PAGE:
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Lees Lieutenants (3 Volumes In One Abridged) : A Study in Command Hardcover – Abridged, July 6, 1998

4.4 out of 5 stars 55 customer reviews

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Product Details

  • Hardcover: 912 pages
  • Publisher: Scribner; abridged edition edition (July 6, 1998)
  • Language: English
  • ISBN-10: 0684833093
  • ISBN-13: 978-0684833095
  • Product Dimensions: 9.6 x 6.4 x 1.9 inches
  • Shipping Weight: 2.9 pounds
  • Average Customer Review: 4.4 out of 5 stars  See all reviews (55 customer reviews)
  • Amazon Best Sellers Rank: #1,382,344 in Books (See Top 100 in Books)

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By Darren Burton on December 6, 2000
Format: Hardcover
I developed a strong interest in the Civil War four years ago after reading a biography on President Lincoln that touched on how frustrated he was with trying to find competent officers to lead the Army of the Potomac. When I drove to Knoxville, Tennessee I took the audio books Gods and Generals, and The Last Full Measure by Jeff Shaara with me. The descriptions of the battle ground and unfolding battle were so vivid that I could see it clearly in my mind. By the time, I was finished with both audio books I was hooked.

Since I completed both audio books by the time I drove from Utah to Tennessee, I picked up a copy of Grant Moves South (which is the story of the Union's western campaign) by Bruce Catton at Chattanooga,Tennessee when I went and saw the Chickamaga battlefield. After seeing the war from the western point of view on the Union side I wanted to see the war from the Southern point of view on the eastern campaign - that led me to this book.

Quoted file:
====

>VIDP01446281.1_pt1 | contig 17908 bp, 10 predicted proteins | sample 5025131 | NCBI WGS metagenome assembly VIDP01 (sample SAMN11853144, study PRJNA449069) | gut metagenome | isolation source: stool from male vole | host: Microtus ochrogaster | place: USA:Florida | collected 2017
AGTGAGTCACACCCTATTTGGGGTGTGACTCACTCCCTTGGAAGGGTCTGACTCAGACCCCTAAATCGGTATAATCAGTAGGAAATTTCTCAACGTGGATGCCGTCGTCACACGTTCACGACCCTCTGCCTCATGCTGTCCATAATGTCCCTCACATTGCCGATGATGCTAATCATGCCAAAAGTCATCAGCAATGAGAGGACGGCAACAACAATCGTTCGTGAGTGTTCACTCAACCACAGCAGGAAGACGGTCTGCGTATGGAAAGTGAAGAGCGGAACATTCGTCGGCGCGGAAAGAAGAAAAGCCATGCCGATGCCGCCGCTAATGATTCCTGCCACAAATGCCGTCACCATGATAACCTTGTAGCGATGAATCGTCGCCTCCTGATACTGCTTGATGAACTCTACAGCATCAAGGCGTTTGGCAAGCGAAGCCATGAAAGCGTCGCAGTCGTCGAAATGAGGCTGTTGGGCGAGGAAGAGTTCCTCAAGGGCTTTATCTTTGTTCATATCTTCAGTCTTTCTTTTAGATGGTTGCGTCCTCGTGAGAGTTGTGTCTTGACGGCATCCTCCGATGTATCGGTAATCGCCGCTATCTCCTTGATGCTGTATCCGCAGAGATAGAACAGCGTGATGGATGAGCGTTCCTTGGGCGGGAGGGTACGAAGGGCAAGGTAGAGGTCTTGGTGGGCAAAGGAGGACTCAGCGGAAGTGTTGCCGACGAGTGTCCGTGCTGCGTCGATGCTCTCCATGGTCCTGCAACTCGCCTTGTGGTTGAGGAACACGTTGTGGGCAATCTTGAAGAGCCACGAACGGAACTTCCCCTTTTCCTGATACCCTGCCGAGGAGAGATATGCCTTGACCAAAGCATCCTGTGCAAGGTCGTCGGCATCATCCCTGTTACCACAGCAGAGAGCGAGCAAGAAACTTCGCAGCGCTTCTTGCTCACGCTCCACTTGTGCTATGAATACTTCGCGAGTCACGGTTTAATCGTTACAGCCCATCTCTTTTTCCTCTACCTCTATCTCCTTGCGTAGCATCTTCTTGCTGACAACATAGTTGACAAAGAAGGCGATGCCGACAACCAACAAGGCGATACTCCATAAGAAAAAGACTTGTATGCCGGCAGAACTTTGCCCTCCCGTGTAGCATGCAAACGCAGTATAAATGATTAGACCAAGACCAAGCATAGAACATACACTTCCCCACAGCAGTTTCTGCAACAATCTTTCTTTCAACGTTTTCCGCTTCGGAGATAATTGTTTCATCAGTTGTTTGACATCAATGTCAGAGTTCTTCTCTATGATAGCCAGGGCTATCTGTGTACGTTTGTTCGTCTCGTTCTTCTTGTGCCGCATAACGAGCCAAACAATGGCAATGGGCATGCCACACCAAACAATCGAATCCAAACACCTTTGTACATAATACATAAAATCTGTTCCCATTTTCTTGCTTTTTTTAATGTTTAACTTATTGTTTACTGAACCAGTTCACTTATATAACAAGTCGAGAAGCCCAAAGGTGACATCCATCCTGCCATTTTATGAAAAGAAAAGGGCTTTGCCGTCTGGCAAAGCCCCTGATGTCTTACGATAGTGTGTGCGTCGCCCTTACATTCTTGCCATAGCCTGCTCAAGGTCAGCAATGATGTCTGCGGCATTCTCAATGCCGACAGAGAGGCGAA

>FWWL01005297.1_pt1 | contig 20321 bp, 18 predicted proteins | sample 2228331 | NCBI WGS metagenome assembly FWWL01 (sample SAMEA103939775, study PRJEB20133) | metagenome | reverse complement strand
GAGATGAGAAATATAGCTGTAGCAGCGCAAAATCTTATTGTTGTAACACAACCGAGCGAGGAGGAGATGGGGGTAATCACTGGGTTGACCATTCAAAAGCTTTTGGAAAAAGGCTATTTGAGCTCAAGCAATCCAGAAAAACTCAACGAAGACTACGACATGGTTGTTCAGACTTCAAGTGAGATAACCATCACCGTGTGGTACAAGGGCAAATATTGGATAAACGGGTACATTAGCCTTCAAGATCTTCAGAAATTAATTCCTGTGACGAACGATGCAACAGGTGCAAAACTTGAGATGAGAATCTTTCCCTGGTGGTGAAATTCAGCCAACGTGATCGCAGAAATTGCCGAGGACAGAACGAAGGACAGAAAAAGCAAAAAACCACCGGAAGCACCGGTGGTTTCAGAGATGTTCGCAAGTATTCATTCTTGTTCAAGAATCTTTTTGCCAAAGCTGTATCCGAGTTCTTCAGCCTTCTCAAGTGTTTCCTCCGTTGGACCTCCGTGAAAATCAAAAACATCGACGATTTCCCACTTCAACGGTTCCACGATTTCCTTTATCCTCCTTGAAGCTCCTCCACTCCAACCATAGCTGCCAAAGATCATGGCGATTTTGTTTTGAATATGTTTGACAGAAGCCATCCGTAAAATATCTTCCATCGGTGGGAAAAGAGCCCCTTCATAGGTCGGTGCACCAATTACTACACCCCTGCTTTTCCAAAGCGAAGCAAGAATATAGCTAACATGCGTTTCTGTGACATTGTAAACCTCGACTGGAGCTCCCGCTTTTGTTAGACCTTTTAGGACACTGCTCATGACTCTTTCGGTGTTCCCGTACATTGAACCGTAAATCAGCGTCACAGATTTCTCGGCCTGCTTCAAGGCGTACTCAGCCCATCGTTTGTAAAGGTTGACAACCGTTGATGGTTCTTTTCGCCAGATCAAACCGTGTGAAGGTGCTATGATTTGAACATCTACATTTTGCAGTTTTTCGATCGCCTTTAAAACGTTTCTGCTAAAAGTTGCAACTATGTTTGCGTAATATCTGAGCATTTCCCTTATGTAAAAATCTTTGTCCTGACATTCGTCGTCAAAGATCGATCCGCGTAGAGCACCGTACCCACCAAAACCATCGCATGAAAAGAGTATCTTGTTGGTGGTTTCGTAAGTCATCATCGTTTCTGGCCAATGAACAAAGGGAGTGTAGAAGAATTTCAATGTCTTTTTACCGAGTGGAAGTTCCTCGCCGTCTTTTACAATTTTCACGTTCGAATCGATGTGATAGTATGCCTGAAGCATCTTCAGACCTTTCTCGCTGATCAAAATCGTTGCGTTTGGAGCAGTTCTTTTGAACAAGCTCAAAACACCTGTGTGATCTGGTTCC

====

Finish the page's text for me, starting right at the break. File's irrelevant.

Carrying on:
This book is an abridgement of the original three-volume version (the footnotes have been taken out). It is an incredibly well written book. It is a history of the army of Northern Virginia from the first shot fired to the surrender at Appomattox - but what makes this book unique is that it is a biography of around 150 Confederate officers. The book discusses in depth all the tradeoffs that were being made politically and militarily by the South. The book does an excellent job describing the battles, then at a critical decision point in the battle, the book focuses on an officer - the book stops and tells the biography of that person, and then goes back to the battle and tells what information the officer had at that point and the decision he made. At the end of the battle, the officers decisions are critiqued based on what he could have known and what he should have known given his experience, and that is compared with 20/20 hindsight.

An excellent read.
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Format: Paperback
Bah, humbug. Having read the original 3-volume works (my parents gave it to me for Christmas of 1954), and re-read it from time to time, I found this abridgement unsatisfying and almost a mockery of the original. I recommend that any person seriously interested in the Army of Northern Virginia spend the additional money for the original.